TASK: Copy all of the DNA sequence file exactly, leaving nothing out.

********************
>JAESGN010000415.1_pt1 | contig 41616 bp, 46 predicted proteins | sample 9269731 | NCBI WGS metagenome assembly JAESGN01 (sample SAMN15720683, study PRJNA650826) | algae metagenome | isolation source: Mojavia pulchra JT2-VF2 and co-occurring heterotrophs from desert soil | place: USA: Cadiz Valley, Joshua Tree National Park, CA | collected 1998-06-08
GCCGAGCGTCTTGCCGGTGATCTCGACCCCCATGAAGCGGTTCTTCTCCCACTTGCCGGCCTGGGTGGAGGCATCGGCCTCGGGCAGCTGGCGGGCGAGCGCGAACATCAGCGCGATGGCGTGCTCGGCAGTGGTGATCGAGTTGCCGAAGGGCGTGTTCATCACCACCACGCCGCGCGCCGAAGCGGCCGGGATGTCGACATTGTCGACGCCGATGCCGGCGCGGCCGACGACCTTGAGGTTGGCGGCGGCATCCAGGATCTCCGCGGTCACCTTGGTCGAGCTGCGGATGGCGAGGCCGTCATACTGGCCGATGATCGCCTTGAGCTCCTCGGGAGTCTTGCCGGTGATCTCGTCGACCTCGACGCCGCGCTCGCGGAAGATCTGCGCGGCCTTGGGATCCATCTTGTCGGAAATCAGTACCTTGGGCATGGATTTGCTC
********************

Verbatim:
>JAESGN010000415.1_pt1 | contig 41616 bp, 46 predicted proteins | sample 9269731 | NCBI WGS metagenome assembly JAESGN01 (sample SAMN15720683, study PRJNA650826) | algae metagenome | isolation source: Mojavia pulchra JT2-VF2 and co-occurring heterotrophs from desert soil | place: USA: Cadiz Valley, Joshua Tree National Park, CA | collected 1998-06-08
GCCGAGCGTCTTGCCGGTGATCTCGACCCCCATGAAGCGGTTCTTCTCCCACTTGCCGGCCTGGGTGGAGGCATCGGCCTCGGGCAGCTGGCGGGCGAGCGCGAACATCAGCGCGATGGCGTGCTCGGCAGTGGTGATCGAGTTGCCGAAGGGCGTGTTCATCACCACCACGCCGCGCGCCGAAGCGGCCGGGATGTCGACATTGTCGACGCCGATGCCGGCGCGGCCGACGACCTTGAGGTTGGCGGCGGCATCCAGGATCTCCGCGGTCACCTTGGTCGAGCTGCGGATGGCGAGGCCGTCATACTGGCCGATGATCGCCTTGAGCTCCTCGGGAGTCTTGCCGGTGATCTCGTCGACCTCGACGCCGCGCTCGCGGAAGATCTGCGCGGCCTTGGGATCCATCTTGTCGGAAATCAGTACCTTGGGCATGGATTTGCTC